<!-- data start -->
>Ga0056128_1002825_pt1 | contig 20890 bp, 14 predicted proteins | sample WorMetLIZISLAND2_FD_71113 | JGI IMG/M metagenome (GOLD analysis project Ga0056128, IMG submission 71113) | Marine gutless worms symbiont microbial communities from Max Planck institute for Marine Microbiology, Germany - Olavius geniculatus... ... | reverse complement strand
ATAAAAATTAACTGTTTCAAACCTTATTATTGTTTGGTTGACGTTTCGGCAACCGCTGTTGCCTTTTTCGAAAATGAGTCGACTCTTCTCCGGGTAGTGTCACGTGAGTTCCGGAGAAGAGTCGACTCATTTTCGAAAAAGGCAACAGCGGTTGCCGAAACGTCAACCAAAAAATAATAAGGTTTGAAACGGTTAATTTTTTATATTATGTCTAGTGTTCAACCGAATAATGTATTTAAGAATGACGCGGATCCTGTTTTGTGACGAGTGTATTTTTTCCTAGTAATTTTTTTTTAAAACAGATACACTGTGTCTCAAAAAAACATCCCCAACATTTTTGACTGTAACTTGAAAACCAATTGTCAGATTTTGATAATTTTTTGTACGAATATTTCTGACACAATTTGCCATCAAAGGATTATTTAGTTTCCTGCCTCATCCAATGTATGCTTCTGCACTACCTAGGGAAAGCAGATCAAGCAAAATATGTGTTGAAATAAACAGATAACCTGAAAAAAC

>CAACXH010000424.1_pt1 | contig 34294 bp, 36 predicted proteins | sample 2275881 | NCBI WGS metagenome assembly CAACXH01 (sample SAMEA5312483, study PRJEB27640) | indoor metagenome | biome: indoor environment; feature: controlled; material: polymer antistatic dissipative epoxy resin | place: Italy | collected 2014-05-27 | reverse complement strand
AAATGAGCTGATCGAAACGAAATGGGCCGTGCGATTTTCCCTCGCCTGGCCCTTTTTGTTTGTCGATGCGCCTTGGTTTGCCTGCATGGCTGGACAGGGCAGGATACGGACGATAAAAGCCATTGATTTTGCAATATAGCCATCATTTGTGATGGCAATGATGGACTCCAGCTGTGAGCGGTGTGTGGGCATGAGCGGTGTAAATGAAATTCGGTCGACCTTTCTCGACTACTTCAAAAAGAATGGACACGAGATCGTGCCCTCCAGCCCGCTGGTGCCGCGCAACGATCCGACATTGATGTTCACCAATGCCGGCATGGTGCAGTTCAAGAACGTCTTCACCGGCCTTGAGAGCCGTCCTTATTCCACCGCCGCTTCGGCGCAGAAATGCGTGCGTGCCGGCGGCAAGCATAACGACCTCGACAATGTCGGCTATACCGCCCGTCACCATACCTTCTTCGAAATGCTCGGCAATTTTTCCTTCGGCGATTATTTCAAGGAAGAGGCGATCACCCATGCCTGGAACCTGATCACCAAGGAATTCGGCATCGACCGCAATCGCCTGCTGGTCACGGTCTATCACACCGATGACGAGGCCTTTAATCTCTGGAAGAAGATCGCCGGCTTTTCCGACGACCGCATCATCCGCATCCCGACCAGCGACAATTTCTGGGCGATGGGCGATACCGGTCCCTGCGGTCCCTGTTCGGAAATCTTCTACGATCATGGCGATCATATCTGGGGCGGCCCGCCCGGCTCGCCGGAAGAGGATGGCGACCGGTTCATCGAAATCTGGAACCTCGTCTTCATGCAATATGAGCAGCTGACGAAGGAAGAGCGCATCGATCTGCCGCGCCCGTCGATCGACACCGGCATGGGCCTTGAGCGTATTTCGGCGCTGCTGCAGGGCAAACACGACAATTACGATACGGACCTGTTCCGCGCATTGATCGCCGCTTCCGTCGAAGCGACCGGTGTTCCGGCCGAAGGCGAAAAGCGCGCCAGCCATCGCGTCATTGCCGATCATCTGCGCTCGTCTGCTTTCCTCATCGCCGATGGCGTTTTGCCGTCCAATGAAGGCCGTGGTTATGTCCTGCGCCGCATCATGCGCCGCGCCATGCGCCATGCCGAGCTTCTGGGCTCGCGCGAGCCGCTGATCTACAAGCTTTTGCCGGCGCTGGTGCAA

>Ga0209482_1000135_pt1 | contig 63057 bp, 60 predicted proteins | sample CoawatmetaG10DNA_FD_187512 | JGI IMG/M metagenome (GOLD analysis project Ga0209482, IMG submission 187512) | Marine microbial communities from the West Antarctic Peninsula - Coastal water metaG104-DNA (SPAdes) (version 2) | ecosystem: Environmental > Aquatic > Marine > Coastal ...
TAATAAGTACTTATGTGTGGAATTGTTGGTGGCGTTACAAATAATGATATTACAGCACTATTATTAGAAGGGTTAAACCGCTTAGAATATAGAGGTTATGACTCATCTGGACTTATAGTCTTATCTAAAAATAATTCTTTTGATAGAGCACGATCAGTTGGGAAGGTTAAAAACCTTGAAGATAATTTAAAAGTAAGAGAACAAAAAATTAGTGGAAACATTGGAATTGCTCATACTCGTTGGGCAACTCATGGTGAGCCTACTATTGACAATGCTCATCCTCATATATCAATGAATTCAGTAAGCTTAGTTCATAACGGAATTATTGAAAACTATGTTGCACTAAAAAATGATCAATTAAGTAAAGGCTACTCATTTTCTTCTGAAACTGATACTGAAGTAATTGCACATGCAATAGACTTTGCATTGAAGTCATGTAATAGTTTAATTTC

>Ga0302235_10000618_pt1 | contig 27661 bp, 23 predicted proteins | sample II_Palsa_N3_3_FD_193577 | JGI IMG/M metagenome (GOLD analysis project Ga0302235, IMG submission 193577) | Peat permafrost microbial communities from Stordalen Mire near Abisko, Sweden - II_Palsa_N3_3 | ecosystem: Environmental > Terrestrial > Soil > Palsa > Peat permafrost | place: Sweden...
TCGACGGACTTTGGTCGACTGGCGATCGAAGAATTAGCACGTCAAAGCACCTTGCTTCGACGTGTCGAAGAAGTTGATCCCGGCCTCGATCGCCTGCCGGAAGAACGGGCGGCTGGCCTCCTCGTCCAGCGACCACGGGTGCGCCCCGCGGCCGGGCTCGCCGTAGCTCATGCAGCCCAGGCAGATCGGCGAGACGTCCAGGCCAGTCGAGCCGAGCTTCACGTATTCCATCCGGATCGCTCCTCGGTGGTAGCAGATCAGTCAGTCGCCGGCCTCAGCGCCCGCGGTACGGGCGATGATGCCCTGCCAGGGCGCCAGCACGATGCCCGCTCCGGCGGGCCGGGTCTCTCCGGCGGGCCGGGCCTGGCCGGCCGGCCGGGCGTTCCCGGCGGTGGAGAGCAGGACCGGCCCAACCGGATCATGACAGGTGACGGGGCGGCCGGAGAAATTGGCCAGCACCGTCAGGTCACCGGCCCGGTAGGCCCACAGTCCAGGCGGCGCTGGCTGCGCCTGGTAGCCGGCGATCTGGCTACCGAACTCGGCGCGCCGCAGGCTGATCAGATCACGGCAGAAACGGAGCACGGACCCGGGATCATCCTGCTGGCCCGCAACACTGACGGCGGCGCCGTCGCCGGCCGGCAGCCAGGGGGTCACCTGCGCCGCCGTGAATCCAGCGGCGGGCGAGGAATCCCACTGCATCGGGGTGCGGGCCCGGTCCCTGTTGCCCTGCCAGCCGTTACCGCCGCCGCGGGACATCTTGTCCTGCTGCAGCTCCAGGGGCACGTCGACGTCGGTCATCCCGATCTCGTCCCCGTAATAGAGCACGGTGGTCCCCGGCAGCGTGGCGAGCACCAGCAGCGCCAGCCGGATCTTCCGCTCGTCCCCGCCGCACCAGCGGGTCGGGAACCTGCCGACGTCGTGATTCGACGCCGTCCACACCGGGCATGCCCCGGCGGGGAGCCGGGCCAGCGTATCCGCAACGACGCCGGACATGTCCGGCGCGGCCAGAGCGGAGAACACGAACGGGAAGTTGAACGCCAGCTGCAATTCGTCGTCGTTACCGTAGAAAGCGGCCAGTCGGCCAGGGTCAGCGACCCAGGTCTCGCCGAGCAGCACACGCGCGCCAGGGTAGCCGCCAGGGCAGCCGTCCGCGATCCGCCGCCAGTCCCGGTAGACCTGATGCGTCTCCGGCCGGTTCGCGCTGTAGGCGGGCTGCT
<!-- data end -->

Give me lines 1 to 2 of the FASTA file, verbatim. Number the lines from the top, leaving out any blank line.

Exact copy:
>Ga0056128_1002825_pt1 | contig 20890 bp, 14 predicted proteins | sample WorMetLIZISLAND2_FD_71113 | JGI IMG/M metagenome (GOLD analysis project Ga0056128, IMG submission 71113) | Marine gutless worms symbiont microbial communities from Max Planck institute for Marine Microbiology, Germany - Olavius geniculatus... ... | reverse complement strand
ATAAAAATTAACTGTTTCAAACCTTATTATTGTTTGGTTGACGTTTCGGCAACCGCTGTTGCCTTTTTCGAAAATGAGTCGACTCTTCTCCGGGTAGTGTCACGTGAGTTCCGGAGAAGAGTCGACTCATTTTCGAAAAAGGCAACAGCGGTTGCCGAAACGTCAACCAAAAAATAATAAGGTTTGAAACGGTTAATTTTTTATATTATGTCTAGTGTTCAACCGAATAATGTATTTAAGAATGACGCGGATCCTGTTTTGTGACGAGTGTATTTTTTCCTAGTAATTTTTTTTTAAAACAGATACACTGTGTCTCAAAAAAACATCCCCAACATTTTTGACTGTAACTTGAAAACCAATTGTCAGATTTTGATAATTTTTTGTACGAATATTTCTGACACAATTTGCCATCAAAGGATTATTTAGTTTCCTGCCTCATCCAATGTATGCTTCTGCACTACCTAGGGAAAGCAGATCAAGCAAAATATGTGTTGAAATAAACAGATAACCTGAAAAAAC